There are times we might feel an unexpected pain in one of our feet. This sharp pain is commonly observed between the 3rd and 4th toes.This pain generally are a neuroma or as it is also referred to, Morton’s Neuroma. This is a frequent foot problem treated by Podiatrists. If you have a neuroma there will be inflammation and shooting pain in the area. The symptoms that you will experience if you do have a neuroma generally are often sharp shooting pain, burning, pins and needles, prickling, cramps in the front part of the foot and in some cases you will have deficiencies in sensation in that area of the foot.
The actual cause of the neuroma is typically because the bones of the 3rd and 4th toes are squeezing a nerve that is located between the two. You will get the signs and symptoms of the neuroma soon after there has been significant pressure on the front of the foot. Those activities which cause this kind of stress are walking, standing, jumping or even sprinting. They are high-impact activities that have been able to put a high amount of load and stress on your feet. The other way that you may get this problem is by using footwear with pointed toes and high heels. The high heels puts load on the feet as the weight of the body is sustained by the front area of your feet. While there is no other balance for the feet you are forced to depend upon the ball of the foot to balance the body while you are walking, running or any other activity.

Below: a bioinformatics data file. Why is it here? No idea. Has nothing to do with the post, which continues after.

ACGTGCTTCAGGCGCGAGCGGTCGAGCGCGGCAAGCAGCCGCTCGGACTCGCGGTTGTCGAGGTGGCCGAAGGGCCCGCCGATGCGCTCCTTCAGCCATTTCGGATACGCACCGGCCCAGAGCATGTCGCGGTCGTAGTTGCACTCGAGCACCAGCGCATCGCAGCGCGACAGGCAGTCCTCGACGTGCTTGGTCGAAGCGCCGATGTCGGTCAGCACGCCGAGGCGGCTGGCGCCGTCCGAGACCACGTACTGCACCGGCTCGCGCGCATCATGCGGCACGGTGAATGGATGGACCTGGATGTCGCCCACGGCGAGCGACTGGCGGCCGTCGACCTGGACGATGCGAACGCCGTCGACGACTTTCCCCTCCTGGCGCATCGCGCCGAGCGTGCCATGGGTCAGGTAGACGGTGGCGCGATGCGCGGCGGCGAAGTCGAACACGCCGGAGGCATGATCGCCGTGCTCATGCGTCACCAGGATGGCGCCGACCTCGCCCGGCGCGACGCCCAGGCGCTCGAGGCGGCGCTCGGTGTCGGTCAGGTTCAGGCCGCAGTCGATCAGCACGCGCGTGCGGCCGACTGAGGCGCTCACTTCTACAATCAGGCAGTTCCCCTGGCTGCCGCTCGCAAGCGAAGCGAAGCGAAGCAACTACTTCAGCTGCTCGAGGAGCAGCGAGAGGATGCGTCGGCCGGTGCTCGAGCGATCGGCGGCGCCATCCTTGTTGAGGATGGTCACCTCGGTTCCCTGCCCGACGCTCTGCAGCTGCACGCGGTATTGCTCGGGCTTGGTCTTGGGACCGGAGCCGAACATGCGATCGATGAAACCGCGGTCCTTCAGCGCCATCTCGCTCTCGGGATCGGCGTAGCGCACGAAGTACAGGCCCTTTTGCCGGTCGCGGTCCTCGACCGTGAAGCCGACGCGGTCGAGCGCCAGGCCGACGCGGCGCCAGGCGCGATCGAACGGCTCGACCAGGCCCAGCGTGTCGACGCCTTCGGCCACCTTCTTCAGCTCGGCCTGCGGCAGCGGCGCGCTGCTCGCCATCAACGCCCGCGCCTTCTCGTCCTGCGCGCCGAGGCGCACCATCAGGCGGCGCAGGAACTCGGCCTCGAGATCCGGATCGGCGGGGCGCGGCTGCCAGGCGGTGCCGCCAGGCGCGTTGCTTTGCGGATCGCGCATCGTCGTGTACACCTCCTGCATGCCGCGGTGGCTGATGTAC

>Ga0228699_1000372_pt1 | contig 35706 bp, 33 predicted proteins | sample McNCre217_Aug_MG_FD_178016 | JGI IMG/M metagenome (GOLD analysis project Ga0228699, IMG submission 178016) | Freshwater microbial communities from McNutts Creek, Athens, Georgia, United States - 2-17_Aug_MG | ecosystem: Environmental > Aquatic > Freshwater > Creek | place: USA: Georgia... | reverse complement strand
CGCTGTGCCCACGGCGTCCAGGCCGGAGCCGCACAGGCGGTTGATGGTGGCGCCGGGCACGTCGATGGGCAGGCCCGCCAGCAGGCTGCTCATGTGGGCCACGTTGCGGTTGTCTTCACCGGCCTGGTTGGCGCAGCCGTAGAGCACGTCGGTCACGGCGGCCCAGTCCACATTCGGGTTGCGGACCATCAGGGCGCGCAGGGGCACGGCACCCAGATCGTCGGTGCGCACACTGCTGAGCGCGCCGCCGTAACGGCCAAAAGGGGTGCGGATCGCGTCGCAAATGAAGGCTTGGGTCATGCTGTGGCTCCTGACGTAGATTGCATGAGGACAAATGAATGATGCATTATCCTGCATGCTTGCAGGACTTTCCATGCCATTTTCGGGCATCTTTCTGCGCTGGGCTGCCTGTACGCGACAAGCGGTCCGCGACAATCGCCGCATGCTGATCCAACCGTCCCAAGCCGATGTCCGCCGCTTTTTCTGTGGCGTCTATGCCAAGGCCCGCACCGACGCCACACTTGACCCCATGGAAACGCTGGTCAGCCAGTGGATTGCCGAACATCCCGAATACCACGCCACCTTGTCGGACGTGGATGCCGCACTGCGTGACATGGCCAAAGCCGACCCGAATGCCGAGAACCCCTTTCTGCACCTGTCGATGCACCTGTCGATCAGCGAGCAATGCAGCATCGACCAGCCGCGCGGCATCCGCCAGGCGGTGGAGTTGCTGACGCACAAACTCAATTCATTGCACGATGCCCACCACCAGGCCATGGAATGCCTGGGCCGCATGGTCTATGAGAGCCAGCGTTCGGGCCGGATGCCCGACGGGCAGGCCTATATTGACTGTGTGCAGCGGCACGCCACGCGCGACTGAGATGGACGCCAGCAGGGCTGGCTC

Neuromas certainly are a manageable foot disorder that can also be prevented from occurring altogether. The initial step to dealing with the neuroma is to pick and wear the right shoes. The shoes that you need to select must have a wide area for the ball of the foot and the top of the footwear must not press down onto your feet. Next consider wearing a foot orthotic that's been built with a metatarsal support. The support should be positioned behind the ball of the feet. By having the metatarsal support placed in this location the pressure on the foot is relieved since the weight on the foot is distributed evenly through the feet. When these self-help measures don't work, then see a podiatrist for additional options.